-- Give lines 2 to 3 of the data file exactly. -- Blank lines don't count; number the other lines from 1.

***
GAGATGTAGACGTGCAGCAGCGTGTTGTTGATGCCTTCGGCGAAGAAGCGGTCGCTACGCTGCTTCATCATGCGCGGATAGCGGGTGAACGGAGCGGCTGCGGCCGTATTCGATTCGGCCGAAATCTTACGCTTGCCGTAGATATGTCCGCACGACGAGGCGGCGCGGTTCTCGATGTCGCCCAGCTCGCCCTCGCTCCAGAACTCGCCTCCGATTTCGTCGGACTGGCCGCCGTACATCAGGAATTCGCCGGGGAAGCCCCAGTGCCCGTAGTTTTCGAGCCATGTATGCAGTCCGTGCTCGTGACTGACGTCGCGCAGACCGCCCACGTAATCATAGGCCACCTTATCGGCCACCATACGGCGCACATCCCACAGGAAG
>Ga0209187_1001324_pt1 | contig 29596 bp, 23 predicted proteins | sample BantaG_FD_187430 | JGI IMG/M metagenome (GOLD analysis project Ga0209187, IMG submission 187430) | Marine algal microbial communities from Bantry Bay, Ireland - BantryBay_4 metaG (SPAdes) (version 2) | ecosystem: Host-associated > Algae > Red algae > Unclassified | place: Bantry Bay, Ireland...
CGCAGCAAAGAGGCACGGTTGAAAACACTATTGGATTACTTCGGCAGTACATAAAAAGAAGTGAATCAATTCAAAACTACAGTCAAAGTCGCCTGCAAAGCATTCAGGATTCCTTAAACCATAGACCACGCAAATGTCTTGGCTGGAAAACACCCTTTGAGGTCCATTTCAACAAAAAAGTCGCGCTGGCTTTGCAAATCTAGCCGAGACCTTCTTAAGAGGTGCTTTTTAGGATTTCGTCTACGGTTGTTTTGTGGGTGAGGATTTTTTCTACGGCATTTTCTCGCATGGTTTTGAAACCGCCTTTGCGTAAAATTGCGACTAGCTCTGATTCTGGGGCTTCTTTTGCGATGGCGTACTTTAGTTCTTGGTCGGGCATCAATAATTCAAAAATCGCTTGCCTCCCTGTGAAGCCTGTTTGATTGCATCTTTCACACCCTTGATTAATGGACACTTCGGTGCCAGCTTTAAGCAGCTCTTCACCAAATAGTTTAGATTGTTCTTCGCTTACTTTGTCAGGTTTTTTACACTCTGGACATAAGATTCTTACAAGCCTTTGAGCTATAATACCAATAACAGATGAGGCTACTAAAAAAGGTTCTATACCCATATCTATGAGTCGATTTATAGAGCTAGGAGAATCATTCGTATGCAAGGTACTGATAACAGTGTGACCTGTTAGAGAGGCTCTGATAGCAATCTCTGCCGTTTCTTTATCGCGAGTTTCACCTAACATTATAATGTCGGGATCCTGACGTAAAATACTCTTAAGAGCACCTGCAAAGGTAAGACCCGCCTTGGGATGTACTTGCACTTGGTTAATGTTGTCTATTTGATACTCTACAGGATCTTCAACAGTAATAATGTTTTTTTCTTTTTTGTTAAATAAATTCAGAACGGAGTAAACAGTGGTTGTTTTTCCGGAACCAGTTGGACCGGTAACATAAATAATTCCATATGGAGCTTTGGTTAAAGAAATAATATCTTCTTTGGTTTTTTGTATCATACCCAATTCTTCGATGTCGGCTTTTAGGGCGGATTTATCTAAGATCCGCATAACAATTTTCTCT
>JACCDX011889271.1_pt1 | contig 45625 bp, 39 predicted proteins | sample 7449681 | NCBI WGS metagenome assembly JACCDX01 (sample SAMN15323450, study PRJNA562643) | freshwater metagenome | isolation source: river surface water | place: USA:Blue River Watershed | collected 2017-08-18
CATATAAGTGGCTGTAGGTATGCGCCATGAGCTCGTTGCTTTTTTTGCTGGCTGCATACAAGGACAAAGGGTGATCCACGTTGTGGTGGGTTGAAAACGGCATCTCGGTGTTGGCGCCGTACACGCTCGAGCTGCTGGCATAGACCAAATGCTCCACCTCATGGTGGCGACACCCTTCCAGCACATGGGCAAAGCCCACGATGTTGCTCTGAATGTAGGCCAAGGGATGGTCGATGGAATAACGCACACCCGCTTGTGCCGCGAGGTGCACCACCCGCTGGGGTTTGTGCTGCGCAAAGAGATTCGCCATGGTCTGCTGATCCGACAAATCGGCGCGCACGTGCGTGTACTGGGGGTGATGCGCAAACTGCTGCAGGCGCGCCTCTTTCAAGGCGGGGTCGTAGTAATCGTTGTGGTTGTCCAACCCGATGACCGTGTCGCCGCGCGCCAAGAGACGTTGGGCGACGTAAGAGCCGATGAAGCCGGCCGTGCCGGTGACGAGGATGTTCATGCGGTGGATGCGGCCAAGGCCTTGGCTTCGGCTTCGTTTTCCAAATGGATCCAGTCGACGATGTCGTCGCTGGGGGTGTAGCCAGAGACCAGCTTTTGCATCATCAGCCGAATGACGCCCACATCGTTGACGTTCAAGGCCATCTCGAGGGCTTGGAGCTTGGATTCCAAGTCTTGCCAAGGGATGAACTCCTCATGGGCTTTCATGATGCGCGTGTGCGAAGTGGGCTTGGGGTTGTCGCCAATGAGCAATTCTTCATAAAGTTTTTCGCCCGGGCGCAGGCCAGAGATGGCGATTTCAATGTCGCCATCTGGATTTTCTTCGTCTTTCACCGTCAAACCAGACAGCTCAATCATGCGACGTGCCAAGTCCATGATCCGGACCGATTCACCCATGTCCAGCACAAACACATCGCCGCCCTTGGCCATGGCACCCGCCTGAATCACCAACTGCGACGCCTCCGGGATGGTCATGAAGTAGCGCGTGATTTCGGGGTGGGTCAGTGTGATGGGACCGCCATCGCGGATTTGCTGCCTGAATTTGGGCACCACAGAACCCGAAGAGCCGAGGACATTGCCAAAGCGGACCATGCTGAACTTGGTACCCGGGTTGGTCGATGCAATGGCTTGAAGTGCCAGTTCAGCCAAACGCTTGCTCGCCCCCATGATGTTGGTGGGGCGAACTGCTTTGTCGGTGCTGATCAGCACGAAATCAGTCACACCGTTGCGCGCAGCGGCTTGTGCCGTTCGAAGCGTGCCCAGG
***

>Ga0209187_1001324_pt1 | contig 29596 bp, 23 predicted proteins | sample BantaG_FD_187430 | JGI IMG/M metagenome (GOLD analysis project Ga0209187, IMG submission 187430) | Marine algal microbial communities from Bantry Bay, Ireland - BantryBay_4 metaG (SPAdes) (version 2) | ecosystem: Host-associated > Algae > Red algae > Unclassified | place: Bantry Bay, Ireland...
CGCAGCAAAGAGGCACGGTTGAAAACACTATTGGATTACTTCGGCAGTACATAAAAAGAAGTGAATCAATTCAAAACTACAGTCAAAGTCGCCTGCAAAGCATTCAGGATTCCTTAAACCATAGACCACGCAAATGTCTTGGCTGGAAAACACCCTTTGAGGTCCATTTCAACAAAAAAGTCGCGCTGGCTTTGCAAATCTAGCCGAGACCTTCTTAAGAGGTGCTTTTTAGGATTTCGTCTACGGTTGTTTTGTGGGTGAGGATTTTTTCTACGGCATTTTCTCGCATGGTTTTGAAACCGCCTTTGCGTAAAATTGCGACTAGCTCTGATTCTGGGGCTTCTTTTGCGATGGCGTACTTTAGTTCTTGGTCGGGCATCAATAATTCAAAAATCGCTTGCCTCCCTGTGAAGCCTGTTTGATTGCATCTTTCACACCCTTGATTAATGGACACTTCGGTGCCAGCTTTAAGCAGCTCTTCACCAAATAGTTTAGATTGTTCTTCGCTTACTTTGTCAGGTTTTTTACACTCTGGACATAAGATTCTTACAAGCCTTTGAGCTATAATACCAATAACAGATGAGGCTACTAAAAAAGGTTCTATACCCATATCTATGAGTCGATTTATAGAGCTAGGAGAATCATTCGTATGCAAGGTACTGATAACAGTGTGACCTGTTAGAGAGGCTCTGATAGCAATCTCTGCCGTTTCTTTATCGCGAGTTTCACCTAACATTATAATGTCGGGATCCTGACGTAAAATACTCTTAAGAGCACCTGCAAAGGTAAGACCCGCCTTGGGATGTACTTGCACTTGGTTAATGTTGTCTATTTGATACTCTACAGGATCTTCAACAGTAATAATGTTTTTTTCTTTTTTGTTAAATAAATTCAGAACGGAGTAAACAGTGGTTGTTTTTCCGGAACCAGTTGGACCGGTAACATAAATAATTCCATATGGAGCTTTGGTTAAAGAAATAATATCTTCTTTGGTTTTTTGTATCATACCCAATTCTTCGATGTCGGCTTTTAGGGCGGATTTATCTAAGATCCGCATAACAATTTTCTCT